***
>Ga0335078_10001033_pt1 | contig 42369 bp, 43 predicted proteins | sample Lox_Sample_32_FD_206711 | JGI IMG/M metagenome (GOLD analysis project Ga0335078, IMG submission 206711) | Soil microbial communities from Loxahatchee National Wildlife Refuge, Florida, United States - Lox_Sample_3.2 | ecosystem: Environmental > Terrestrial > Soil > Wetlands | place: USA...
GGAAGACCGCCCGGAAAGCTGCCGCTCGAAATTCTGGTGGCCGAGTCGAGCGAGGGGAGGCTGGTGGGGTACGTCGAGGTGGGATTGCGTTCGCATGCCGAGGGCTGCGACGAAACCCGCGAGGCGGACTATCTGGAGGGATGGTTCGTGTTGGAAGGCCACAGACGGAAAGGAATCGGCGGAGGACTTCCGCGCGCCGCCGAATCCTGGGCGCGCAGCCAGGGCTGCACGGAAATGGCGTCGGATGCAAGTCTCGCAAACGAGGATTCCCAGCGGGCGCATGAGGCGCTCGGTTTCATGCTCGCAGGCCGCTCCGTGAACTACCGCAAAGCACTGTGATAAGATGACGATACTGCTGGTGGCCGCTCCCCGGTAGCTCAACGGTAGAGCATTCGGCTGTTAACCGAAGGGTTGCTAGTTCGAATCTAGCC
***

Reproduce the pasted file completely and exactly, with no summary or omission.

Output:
>Ga0335078_10001033_pt1 | contig 42369 bp, 43 predicted proteins | sample Lox_Sample_32_FD_206711 | JGI IMG/M metagenome (GOLD analysis project Ga0335078, IMG submission 206711) | Soil microbial communities from Loxahatchee National Wildlife Refuge, Florida, United States - Lox_Sample_3.2 | ecosystem: Environmental > Terrestrial > Soil > Wetlands | place: USA...
GGAAGACCGCCCGGAAAGCTGCCGCTCGAAATTCTGGTGGCCGAGTCGAGCGAGGGGAGGCTGGTGGGGTACGTCGAGGTGGGATTGCGTTCGCATGCCGAGGGCTGCGACGAAACCCGCGAGGCGGACTATCTGGAGGGATGGTTCGTGTTGGAAGGCCACAGACGGAAAGGAATCGGCGGAGGACTTCCGCGCGCCGCCGAATCCTGGGCGCGCAGCCAGGGCTGCACGGAAATGGCGTCGGATGCAAGTCTCGCAAACGAGGATTCCCAGCGGGCGCATGAGGCGCTCGGTTTCATGCTCGCAGGCCGCTCCGTGAACTACCGCAAAGCACTGTGATAAGATGACGATACTGCTGGTGGCCGCTCCCCGGTAGCTCAACGGTAGAGCATTCGGCTGTTAACCGAAGGGTTGCTAGTTCGAATCTAGCC